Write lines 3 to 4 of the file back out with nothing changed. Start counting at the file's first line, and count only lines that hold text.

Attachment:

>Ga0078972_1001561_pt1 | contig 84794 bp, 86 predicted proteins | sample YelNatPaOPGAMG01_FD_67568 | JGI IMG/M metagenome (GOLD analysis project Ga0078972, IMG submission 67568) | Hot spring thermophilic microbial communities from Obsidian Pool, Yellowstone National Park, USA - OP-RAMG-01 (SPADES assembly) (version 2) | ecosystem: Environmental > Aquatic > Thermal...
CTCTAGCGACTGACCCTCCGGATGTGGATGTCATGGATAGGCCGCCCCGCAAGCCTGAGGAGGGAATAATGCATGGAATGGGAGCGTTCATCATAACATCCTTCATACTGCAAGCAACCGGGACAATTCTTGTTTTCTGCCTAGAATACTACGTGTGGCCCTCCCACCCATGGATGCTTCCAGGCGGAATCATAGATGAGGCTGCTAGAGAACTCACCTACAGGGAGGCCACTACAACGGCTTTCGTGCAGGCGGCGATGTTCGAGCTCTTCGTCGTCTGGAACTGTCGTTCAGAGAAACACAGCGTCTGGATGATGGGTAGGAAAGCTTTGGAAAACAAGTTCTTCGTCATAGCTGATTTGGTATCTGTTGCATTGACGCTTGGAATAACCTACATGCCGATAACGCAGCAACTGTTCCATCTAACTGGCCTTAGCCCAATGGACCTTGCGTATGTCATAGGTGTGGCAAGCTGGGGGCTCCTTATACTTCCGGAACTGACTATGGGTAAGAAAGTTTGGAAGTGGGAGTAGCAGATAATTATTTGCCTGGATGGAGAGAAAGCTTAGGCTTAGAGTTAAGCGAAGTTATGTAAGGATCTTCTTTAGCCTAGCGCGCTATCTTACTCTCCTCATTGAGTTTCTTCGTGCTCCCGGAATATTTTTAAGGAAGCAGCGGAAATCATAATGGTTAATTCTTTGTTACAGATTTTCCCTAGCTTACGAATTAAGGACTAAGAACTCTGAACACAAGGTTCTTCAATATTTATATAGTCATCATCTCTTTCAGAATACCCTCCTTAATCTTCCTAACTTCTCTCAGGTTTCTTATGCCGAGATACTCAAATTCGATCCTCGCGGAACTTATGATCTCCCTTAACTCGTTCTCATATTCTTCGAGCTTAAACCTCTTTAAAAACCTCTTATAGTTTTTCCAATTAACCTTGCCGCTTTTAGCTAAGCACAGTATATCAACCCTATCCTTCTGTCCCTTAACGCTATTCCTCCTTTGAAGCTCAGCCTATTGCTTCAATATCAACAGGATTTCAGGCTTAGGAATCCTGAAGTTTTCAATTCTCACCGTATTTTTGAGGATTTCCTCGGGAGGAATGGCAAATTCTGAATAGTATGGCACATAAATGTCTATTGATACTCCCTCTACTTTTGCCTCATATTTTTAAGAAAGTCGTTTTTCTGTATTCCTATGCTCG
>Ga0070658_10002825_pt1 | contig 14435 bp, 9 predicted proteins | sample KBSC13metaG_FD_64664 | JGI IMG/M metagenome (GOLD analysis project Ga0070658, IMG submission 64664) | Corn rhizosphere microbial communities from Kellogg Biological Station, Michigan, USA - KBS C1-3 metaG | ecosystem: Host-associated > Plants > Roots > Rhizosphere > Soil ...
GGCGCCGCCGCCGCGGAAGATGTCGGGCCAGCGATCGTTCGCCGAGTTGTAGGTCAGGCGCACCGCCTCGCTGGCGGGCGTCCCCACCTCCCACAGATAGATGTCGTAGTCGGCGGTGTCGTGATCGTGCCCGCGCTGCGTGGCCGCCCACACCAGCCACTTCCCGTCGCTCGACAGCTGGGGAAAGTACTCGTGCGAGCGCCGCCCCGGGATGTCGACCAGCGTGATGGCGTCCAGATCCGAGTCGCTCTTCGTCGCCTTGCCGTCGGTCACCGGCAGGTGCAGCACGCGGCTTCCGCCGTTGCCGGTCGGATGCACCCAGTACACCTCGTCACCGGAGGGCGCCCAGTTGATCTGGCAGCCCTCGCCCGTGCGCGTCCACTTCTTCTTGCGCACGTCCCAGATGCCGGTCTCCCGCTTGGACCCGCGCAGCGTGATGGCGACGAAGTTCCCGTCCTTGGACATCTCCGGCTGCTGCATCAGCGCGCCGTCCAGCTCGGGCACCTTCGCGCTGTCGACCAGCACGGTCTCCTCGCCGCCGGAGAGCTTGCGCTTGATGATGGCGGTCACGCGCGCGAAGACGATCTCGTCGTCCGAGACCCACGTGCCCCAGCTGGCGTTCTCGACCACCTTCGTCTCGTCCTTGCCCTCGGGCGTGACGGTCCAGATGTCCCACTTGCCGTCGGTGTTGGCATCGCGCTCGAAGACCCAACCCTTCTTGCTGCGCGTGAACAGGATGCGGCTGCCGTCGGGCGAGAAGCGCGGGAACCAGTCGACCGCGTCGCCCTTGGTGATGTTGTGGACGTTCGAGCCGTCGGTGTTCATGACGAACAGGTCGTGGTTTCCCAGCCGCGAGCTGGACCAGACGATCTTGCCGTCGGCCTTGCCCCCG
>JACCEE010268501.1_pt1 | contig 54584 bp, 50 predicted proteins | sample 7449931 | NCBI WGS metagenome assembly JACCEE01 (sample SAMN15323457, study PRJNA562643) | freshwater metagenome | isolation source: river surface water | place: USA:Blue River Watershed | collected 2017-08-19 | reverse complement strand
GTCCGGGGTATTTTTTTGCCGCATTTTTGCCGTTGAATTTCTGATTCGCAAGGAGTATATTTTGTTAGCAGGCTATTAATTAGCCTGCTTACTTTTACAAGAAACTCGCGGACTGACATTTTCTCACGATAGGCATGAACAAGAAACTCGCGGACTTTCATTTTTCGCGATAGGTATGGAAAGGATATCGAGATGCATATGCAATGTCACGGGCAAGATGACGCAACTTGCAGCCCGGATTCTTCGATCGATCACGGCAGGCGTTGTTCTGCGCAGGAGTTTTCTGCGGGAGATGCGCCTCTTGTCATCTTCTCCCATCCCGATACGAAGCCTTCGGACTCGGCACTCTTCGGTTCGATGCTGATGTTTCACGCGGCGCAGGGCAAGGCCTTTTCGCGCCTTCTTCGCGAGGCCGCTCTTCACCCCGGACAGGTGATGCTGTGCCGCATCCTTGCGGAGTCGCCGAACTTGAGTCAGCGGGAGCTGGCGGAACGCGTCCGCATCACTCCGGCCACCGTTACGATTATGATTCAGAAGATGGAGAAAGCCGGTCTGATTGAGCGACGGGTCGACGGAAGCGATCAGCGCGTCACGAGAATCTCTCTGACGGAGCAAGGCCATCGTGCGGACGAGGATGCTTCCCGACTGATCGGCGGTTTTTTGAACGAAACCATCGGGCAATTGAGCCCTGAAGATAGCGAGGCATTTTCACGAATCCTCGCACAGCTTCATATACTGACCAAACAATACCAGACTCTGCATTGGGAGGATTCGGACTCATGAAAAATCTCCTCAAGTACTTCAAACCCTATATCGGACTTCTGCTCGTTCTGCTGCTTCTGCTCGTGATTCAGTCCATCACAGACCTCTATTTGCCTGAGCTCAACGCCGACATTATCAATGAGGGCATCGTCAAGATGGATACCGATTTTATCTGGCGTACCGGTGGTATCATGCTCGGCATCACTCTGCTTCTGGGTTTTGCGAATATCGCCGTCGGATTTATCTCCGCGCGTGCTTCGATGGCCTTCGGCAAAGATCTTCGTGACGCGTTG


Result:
>Ga0070658_10002825_pt1 | contig 14435 bp, 9 predicted proteins | sample KBSC13metaG_FD_64664 | JGI IMG/M metagenome (GOLD analysis project Ga0070658, IMG submission 64664) | Corn rhizosphere microbial communities from Kellogg Biological Station, Michigan, USA - KBS C1-3 metaG | ecosystem: Host-associated > Plants > Roots > Rhizosphere > Soil ...
GGCGCCGCCGCCGCGGAAGATGTCGGGCCAGCGATCGTTCGCCGAGTTGTAGGTCAGGCGCACCGCCTCGCTGGCGGGCGTCCCCACCTCCCACAGATAGATGTCGTAGTCGGCGGTGTCGTGATCGTGCCCGCGCTGCGTGGCCGCCCACACCAGCCACTTCCCGTCGCTCGACAGCTGGGGAAAGTACTCGTGCGAGCGCCGCCCCGGGATGTCGACCAGCGTGATGGCGTCCAGATCCGAGTCGCTCTTCGTCGCCTTGCCGTCGGTCACCGGCAGGTGCAGCACGCGGCTTCCGCCGTTGCCGGTCGGATGCACCCAGTACACCTCGTCACCGGAGGGCGCCCAGTTGATCTGGCAGCCCTCGCCCGTGCGCGTCCACTTCTTCTTGCGCACGTCCCAGATGCCGGTCTCCCGCTTGGACCCGCGCAGCGTGATGGCGACGAAGTTCCCGTCCTTGGACATCTCCGGCTGCTGCATCAGCGCGCCGTCCAGCTCGGGCACCTTCGCGCTGTCGACCAGCACGGTCTCCTCGCCGCCGGAGAGCTTGCGCTTGATGATGGCGGTCACGCGCGCGAAGACGATCTCGTCGTCCGAGACCCACGTGCCCCAGCTGGCGTTCTCGACCACCTTCGTCTCGTCCTTGCCCTCGGGCGTGACGGTCCAGATGTCCCACTTGCCGTCGGTGTTGGCATCGCGCTCGAAGACCCAACCCTTCTTGCTGCGCGTGAACAGGATGCGGCTGCCGTCGGGCGAGAAGCGCGGGAACCAGTCGACCGCGTCGCCCTTGGTGATGTTGTGGACGTTCGAGCCGTCGGTGTTCATGACGAACAGGTCGTGGTTTCCCAGCCGCGAGCTGGACCAGACGATCTTGCCGTCGGCCTTGCCCCCG